Starbucks recalls plastic children's cups
Starbucks has recalled about 250,000 plastic children's cups sold in its stores from May 2006 through this summer. Made in China, the cups...
Seattle Times business reporter
Starbucks has recalled about 250,000 plastic children's cups sold in its stores from May 2006 through this summer.
Made in China, the cups have colorful faces — a ladybug, a turtle, a rabbit or a chicken — that can break off if the cup is dropped, leaving small parts or sharp exposed edges that pose choking and laceration hazards to young children, according to a recall notice from Starbucks and the U.S. Consumer Product Safety Commission (CPSC).
The Seattle-based coffee company has received seven reports of the cups breaking, including two reports in which a child began to choke on a broken piece, according to the notice. No other injuries have been reported.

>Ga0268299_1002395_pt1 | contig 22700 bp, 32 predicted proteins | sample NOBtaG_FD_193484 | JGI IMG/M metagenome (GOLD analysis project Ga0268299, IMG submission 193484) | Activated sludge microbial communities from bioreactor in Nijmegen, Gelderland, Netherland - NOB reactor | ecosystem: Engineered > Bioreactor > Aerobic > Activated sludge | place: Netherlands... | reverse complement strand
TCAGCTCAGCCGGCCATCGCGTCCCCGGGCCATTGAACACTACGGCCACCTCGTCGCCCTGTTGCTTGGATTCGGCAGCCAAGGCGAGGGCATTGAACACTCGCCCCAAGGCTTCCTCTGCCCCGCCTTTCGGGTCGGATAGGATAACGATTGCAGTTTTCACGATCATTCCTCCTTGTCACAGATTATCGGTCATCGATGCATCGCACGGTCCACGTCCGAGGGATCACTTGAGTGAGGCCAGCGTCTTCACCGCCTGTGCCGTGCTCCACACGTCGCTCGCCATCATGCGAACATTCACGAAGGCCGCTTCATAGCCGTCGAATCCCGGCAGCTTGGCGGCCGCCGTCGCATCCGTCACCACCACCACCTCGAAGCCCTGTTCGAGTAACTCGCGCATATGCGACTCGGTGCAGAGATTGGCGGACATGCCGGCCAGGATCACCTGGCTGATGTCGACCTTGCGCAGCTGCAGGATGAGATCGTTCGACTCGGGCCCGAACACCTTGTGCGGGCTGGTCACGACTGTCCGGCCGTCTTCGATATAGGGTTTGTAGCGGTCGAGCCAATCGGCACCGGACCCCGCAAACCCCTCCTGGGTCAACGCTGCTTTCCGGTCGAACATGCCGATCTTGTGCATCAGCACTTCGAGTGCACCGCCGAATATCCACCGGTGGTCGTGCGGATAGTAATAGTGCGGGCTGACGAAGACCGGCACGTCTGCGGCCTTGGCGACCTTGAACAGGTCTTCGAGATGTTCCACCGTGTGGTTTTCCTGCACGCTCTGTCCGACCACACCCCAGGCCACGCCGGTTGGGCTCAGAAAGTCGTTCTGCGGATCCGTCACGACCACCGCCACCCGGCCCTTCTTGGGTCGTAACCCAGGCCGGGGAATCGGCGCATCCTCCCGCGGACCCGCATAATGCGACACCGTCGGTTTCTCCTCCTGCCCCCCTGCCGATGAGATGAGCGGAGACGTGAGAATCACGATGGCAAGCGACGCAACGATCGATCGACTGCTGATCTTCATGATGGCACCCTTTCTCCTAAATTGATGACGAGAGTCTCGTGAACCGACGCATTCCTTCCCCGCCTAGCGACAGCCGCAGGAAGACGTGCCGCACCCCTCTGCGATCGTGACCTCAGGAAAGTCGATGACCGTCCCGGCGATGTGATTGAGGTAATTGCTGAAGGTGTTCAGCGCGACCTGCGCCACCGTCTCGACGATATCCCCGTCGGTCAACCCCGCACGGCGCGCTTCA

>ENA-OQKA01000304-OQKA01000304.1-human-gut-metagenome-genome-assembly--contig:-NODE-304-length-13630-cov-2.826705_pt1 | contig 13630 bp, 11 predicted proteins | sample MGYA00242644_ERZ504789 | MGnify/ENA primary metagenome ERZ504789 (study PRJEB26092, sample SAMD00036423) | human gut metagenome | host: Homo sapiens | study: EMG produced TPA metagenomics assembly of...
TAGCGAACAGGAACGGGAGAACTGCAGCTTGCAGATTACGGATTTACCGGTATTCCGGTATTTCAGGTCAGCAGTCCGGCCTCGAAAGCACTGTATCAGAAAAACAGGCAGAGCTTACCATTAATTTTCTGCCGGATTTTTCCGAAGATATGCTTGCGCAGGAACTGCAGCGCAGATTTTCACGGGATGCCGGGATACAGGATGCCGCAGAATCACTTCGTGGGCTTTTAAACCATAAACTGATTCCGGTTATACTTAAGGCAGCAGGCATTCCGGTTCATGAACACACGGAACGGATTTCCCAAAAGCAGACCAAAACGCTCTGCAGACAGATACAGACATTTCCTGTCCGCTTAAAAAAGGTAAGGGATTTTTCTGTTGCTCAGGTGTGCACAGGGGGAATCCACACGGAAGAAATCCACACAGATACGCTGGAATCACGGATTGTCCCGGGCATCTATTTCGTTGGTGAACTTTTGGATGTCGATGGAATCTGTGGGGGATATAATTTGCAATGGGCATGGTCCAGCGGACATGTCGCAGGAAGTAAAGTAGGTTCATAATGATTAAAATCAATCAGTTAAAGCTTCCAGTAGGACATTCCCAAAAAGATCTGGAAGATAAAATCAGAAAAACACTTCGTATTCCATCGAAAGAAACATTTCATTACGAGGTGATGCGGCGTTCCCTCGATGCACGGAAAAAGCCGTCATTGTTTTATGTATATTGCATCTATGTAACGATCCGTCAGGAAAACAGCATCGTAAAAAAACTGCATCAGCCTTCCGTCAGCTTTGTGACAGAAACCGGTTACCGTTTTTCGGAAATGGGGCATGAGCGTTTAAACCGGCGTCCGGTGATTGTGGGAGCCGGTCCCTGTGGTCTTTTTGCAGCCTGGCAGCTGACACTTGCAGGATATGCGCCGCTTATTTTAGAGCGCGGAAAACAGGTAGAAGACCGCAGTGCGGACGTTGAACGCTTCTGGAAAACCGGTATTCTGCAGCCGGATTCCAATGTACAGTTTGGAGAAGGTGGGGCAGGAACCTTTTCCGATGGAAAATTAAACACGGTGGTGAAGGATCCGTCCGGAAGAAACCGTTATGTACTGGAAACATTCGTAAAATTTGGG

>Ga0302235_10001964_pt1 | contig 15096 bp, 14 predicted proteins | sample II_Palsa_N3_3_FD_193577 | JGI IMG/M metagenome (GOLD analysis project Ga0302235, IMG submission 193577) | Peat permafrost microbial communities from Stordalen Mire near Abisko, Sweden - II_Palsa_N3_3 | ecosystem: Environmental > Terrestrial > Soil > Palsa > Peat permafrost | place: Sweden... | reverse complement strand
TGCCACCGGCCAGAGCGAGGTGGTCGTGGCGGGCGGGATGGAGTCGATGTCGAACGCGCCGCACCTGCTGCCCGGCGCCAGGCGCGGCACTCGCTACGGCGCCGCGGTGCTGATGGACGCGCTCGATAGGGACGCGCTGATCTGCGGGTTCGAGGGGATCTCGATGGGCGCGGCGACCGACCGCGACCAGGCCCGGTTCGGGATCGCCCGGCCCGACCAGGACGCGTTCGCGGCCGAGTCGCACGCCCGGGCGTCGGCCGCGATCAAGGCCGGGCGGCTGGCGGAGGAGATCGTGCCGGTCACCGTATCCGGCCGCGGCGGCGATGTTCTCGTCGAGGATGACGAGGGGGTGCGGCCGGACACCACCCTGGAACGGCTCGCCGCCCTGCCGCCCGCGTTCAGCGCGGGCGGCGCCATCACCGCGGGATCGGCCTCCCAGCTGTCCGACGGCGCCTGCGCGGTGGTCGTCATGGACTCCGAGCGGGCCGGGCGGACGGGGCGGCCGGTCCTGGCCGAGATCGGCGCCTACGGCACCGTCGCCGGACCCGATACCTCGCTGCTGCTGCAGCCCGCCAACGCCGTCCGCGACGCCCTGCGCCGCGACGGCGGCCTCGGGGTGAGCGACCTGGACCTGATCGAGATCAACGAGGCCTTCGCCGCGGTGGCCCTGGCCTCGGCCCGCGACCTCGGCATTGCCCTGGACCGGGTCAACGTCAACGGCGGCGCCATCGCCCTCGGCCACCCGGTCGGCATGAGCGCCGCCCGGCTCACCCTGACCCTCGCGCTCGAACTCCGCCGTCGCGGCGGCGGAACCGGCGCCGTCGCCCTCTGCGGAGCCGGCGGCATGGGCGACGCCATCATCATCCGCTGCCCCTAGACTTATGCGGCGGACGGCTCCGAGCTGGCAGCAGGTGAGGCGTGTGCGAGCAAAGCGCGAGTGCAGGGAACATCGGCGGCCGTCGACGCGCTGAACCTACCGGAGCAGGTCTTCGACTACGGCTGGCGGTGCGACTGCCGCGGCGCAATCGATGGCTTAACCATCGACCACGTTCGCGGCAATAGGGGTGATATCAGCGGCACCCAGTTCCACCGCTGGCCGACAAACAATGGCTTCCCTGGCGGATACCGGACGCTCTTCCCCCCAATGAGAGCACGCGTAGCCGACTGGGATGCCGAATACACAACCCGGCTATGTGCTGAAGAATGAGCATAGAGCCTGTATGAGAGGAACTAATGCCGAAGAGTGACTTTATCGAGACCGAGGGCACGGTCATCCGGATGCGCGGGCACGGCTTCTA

A Starbucks spokeswoman said the initial report, about a cup being dropped and having sharp edges, came more than a year ago.
"After hearing consumer concerns about the cups and conducting a thorough investigation, Starbucks determined that for the safety of our customers, a voluntary recall was the appropriate course of action. We worked closely with the CPSC to determine the best course of action for issuing the recall in a timely and effective way," said spokeswoman Tara Darrow.
Consumers should take the cups away from young children and contact Starbucks at 888-288-4008 for instructions on returning the cups for a refund. Starbucks is offering a complimentary beverage as an incentive to return the recalled cups, which cost about $6.
It is the largest of four recalls by Starbucks in recent years, according to the CPSC web site. The agency's consumer hotline is 800-638-2772.
Last year, Starbucks recalled about 73,000 stainless steel 8-cup coffee brewers that had defective electrical wiring. No injuries were reported with those products.
In 2005, it recalled about 257 ceramic teapots that were labeled as safe for microwave use but had bamboo handles that became hot enough in microwaves to pose a burn hazard.
In 2003, the company recalled about 38,000 plastic tumbler cups shaped like bears that were sold in the U.S., Canada and Taiwan. Straws on the cups posed a choking hazard to young children.
Copyright © 2007 The Seattle Times Company
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